The Cat Who Wished to Be a Man (Lloyd Alexander) 4* The Town Cats 3*

cat who wished town cats Reading Lloyd Alexander is like eating a warm, happy plateful of pancakes with lots of fresh blueberries and cream — a simple delight with occasional bursts of “Yay blueberry!”

The Town Cats is a fun little story collection — more entertaining than Aesop, and not so morally twitchy.

The Cat Who Wished to Be a Man is as adorable as its main character, Lionel, a sweet young cat who is transformed into a sweet young man.  The cats of The Town Cats are suave and streetwise, but Lionel is an earnest young creature who has spent his entire life in a secluded cottage with his grumpy old wizard.  He asks to be transformed because he “doesn’t feel like a cat” since the wizard gave him the power to talk.  After the transformation, it’s quickly apparent that Lionel may not feel like a cat, but he’s not a human either.  The wizard points out that Lionel has put his shoes on the wrong feet, and Lionel exclaims, “But they’re the only feet I have now!”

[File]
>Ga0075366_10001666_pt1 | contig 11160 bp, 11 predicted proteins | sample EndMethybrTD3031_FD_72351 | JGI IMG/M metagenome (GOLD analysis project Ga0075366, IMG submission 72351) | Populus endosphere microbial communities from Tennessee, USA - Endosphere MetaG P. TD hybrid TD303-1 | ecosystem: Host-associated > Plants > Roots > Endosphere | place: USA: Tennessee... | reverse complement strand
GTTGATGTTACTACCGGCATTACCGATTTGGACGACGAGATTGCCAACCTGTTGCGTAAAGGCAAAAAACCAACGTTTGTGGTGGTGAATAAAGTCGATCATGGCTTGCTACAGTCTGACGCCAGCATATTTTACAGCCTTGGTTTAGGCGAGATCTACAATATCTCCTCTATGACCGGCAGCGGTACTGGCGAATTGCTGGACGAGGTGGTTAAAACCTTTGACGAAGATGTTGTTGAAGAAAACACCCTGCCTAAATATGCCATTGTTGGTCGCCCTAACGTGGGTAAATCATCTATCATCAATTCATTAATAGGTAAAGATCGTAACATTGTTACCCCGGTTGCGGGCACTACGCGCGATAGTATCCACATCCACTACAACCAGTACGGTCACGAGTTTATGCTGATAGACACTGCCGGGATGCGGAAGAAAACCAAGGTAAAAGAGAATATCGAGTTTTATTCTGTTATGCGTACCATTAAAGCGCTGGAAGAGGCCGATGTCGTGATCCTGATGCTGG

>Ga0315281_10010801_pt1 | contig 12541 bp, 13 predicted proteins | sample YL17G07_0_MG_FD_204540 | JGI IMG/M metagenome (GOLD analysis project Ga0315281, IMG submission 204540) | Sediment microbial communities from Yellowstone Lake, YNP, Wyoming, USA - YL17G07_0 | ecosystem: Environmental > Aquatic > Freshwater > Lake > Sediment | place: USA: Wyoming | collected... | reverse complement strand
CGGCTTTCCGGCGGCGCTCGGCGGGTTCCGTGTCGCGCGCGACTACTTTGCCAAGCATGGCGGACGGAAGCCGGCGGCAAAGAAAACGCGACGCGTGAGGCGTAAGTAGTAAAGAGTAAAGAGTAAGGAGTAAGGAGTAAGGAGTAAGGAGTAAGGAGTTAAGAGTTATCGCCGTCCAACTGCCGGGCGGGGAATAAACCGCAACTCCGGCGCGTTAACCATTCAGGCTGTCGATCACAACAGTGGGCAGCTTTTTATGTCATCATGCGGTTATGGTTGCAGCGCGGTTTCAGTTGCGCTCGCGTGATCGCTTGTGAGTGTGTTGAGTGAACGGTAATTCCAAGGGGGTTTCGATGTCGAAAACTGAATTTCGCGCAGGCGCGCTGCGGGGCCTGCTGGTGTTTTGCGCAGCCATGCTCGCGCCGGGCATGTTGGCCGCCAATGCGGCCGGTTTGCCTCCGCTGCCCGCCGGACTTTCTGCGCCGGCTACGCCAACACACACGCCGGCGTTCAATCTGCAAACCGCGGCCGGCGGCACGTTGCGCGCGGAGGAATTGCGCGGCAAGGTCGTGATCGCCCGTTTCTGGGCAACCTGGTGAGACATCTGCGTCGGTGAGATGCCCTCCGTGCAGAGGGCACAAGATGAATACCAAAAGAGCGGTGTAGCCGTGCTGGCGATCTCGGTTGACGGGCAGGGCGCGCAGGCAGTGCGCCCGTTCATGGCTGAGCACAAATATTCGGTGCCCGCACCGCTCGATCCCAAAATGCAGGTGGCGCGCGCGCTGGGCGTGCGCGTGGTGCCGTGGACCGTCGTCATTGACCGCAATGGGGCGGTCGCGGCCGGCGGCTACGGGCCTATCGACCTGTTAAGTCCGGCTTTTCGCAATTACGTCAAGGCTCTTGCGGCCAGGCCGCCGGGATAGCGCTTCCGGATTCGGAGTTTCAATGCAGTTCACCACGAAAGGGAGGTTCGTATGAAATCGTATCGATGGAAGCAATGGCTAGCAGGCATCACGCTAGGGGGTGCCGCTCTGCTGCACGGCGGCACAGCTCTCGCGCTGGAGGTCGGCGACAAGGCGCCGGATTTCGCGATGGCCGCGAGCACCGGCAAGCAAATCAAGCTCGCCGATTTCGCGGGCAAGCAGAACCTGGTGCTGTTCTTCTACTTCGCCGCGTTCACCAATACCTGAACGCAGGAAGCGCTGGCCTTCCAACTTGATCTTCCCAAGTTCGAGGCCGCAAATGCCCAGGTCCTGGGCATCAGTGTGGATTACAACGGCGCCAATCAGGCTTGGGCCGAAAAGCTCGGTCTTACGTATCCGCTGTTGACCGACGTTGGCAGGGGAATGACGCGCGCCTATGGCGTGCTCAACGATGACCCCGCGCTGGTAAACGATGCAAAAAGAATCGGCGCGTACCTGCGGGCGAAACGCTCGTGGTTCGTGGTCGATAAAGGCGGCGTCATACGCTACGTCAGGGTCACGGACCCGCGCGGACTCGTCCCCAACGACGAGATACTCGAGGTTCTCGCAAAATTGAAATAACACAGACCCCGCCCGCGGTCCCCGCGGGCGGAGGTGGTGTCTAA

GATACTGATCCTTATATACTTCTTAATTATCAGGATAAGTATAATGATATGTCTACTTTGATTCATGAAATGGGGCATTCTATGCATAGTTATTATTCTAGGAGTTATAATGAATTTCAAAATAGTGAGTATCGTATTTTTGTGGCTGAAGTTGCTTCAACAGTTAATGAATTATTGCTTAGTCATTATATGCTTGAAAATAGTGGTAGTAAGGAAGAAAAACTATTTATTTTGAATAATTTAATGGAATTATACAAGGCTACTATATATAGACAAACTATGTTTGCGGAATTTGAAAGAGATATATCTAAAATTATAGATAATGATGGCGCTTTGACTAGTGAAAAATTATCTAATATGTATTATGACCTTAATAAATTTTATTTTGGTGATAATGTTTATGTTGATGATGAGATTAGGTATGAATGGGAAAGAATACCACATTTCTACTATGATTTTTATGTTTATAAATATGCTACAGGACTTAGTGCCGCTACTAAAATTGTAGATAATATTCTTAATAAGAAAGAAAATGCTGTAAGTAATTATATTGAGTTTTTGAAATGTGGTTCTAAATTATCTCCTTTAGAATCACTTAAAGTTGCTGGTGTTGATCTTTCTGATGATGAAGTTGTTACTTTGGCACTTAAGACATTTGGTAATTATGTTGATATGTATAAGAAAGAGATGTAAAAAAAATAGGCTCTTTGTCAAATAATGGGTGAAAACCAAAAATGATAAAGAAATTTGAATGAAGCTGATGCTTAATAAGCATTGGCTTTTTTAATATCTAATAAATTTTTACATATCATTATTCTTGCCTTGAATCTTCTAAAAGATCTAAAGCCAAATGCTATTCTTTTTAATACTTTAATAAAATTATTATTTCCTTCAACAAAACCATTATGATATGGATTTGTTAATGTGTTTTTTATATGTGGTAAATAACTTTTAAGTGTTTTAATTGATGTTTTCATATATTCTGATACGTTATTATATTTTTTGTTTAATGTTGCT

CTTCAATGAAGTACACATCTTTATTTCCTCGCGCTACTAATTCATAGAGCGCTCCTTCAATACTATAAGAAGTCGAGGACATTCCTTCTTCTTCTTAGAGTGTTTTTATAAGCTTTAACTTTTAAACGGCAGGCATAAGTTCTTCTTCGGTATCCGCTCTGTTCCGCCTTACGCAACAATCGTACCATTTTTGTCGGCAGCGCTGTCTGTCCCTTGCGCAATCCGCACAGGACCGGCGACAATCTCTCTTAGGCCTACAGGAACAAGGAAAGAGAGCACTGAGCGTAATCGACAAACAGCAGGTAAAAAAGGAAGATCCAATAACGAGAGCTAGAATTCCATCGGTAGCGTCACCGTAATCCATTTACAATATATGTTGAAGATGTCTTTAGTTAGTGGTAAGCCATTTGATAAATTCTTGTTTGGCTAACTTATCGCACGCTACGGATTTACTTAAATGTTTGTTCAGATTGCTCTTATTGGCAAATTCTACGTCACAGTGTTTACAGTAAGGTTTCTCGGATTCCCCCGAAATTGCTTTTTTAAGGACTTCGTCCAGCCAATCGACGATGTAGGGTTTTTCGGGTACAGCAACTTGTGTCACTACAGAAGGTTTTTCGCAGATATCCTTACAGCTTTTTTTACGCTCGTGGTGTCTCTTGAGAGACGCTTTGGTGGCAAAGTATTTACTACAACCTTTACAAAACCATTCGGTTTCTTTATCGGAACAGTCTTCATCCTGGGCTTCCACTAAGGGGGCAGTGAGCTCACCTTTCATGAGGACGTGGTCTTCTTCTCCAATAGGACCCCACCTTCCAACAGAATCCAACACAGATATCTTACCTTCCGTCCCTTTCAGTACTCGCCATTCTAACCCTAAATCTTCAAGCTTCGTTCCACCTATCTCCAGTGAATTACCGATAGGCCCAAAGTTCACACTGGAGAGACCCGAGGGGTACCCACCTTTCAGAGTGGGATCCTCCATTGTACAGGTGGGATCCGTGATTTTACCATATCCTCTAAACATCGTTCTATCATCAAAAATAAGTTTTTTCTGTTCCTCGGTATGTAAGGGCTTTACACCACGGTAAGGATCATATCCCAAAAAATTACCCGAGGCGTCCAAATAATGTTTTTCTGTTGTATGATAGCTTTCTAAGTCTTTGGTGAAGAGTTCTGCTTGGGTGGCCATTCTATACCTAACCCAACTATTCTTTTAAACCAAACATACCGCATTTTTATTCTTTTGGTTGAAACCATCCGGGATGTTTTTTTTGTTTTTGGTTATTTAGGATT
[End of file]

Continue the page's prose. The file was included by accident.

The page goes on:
With just two minutes of orientation on being human (1. Wear clothes; 2. There’s a thing called money, which you can’t eat.), Lionel goes off to see the village of Brightford.

Having lived his whole life around magic, Lionel earnestly explains to everyone he meets that he’s a cat.  He meets people who are nasty, and people who are good, but he never meets anyone who believes him when he innocently introduces himself as a cat.

The plot moves along at a jaunty clip, and Lionel is a quick learner.  My only complaint is that this story is too short.  In the effortless style that is Lloyd Alexander’s trademark, we meet the townspeople of Brightford in just a few sentences each, but there could be more to this slim tale.  In 107 pages, it’s pretty much impossible to create something as wonderful as, say, Prydain or Westmark. Therefore I say: More pancakes!  More blueberries!  Moar!

But The Cat Who Wished to Be a Man is definitely the best of the non-Prydain, non-Westmark books I’ve read.

 

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